You don’t have to understand Latin to enjoy “Different Class”, but it would certainly help. This book, published by Joanne Harris in 2016, has two voices and two time peiods. One voice is that of a teacher at a venerable grammar school in Yorkshire who peppers his conversation, and even his thoughts, with quotes from ancient Romans. The second is one of the school’s boys. The story shifts back and forth between 1981, when the boy was in Straitley’s Latin class, and 2005, when the boy is back in town and Straitley is contemplating retirement.
This boy has done some terrible things, but which boy is he? He makes entries in a dairy without ever mentioning his name, and refers to his schoolmates by nicknames, confusing the issue of who’s who. I admit that this ploy confused me even more than Harris probably intended, which brings me to a suggestion I would like to make to writers: Be careful how confusing you make your plot, keeping in mind that the average reader doesn’t read your book in one go, but picks it up and puts it down, doing and thinking of other things between sessions. It’s hard enough to keep a large cast of characters straight under the best of circumstances.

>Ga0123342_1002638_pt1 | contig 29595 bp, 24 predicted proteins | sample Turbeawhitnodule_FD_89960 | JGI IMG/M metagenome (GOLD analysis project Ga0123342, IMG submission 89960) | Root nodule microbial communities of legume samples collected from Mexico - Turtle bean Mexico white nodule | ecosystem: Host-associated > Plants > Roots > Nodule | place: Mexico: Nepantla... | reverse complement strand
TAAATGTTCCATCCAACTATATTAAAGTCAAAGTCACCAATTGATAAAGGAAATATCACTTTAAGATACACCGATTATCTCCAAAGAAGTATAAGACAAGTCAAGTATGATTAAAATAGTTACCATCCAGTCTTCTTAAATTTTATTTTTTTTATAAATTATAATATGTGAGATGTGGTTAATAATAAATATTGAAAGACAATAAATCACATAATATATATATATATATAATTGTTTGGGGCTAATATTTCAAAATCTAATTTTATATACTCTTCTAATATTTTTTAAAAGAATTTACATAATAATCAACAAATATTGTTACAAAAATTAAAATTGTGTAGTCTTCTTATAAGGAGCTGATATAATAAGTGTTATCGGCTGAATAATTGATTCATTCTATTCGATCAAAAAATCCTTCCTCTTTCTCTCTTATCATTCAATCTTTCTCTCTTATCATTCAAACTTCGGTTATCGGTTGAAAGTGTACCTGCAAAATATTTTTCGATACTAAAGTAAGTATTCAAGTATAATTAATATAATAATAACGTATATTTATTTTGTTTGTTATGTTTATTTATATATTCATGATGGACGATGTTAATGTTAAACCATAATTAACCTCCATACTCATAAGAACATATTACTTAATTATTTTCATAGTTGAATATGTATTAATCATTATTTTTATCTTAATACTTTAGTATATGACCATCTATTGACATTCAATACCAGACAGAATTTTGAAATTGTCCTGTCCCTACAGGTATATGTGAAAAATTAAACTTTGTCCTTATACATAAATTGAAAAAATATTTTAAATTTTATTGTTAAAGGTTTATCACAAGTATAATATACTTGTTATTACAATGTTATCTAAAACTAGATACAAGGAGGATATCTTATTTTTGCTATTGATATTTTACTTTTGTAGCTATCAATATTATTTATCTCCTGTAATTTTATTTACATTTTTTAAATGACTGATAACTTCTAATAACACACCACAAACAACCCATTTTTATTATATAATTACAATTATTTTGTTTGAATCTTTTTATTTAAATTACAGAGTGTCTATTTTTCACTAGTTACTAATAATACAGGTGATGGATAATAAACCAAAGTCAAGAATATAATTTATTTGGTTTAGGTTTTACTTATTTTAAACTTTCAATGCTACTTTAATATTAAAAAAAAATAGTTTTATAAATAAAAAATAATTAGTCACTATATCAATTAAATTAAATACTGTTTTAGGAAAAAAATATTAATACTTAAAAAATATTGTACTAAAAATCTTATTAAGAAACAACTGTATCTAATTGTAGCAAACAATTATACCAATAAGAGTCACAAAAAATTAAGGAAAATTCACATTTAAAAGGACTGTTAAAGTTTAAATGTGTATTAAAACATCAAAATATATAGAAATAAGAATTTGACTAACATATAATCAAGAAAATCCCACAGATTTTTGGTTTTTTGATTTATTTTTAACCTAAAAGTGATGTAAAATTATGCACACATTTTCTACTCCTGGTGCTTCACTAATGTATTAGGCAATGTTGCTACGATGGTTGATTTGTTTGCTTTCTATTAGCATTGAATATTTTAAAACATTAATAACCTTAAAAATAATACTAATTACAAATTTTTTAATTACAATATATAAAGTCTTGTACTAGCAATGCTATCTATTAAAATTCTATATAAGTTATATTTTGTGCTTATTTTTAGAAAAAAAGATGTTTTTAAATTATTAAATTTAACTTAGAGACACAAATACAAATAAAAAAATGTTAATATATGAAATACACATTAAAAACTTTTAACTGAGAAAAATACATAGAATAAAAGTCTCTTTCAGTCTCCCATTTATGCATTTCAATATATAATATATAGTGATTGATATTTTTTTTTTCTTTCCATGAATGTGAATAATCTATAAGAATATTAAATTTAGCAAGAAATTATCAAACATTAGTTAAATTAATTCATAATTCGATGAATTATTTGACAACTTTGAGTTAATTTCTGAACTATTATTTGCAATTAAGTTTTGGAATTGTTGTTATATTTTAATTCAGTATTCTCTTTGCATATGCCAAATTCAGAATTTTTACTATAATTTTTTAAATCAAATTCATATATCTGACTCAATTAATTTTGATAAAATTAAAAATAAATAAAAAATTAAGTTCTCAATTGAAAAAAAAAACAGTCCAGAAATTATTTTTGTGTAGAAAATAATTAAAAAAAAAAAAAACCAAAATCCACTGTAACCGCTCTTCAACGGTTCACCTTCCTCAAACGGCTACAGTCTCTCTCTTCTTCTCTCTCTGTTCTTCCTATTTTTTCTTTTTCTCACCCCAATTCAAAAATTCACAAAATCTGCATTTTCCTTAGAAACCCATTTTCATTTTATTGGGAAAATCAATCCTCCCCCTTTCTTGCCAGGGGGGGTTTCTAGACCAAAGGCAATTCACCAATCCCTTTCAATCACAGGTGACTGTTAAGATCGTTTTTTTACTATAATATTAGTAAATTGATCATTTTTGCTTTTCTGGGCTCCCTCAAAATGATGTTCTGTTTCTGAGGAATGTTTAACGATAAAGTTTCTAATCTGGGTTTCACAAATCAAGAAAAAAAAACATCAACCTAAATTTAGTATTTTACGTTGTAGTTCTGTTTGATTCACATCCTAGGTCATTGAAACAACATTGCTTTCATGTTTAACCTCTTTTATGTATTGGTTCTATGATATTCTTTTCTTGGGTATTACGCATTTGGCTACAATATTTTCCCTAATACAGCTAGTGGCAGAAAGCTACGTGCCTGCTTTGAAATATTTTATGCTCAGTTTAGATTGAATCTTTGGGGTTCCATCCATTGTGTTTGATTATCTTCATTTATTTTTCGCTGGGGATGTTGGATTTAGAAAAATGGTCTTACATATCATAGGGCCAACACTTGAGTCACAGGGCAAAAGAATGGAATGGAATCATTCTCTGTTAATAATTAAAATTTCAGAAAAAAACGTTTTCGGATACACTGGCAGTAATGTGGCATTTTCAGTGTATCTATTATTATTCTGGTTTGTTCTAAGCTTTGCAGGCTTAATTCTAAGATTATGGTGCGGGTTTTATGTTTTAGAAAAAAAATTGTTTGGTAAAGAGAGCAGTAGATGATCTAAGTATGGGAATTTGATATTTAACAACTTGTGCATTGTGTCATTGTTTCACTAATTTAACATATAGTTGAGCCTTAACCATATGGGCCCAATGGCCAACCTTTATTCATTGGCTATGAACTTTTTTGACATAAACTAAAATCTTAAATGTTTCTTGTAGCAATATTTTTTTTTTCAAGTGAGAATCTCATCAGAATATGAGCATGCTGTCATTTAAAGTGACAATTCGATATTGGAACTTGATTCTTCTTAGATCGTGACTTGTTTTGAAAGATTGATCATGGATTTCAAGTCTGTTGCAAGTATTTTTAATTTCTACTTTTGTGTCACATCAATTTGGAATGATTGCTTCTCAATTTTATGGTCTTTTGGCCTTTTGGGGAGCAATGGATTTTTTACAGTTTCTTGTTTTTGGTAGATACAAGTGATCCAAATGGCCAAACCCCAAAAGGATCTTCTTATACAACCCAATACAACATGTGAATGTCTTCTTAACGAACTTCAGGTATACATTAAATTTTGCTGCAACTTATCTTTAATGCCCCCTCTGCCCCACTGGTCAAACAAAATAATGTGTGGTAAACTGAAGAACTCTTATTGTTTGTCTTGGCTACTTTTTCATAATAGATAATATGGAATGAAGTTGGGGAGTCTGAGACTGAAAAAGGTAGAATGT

The book is a mystery story, the mystery being, who is this evil boy? The most enjoyable aspect of it was the fond depiction of the old fashioned school and gradually recognizing the fine qualities of the old teacher. The suspense comes from wanting to see if and how the good guy wins and evil is finally punished.
Sharon Bolton’s “Daisy in Chains”, published in 2015, is definitely a thriller, but the cover blurb is misleading. It says, “Would you fall for a serial killer? Three of his victims did…” That’s not a true description of what happens in this story, which does, however, involve a serial killer. The actual plot reaches extremes of unlikelihood, but is so well done and intriguing that I won’t spoil it for possible readers by revealing the true version of events.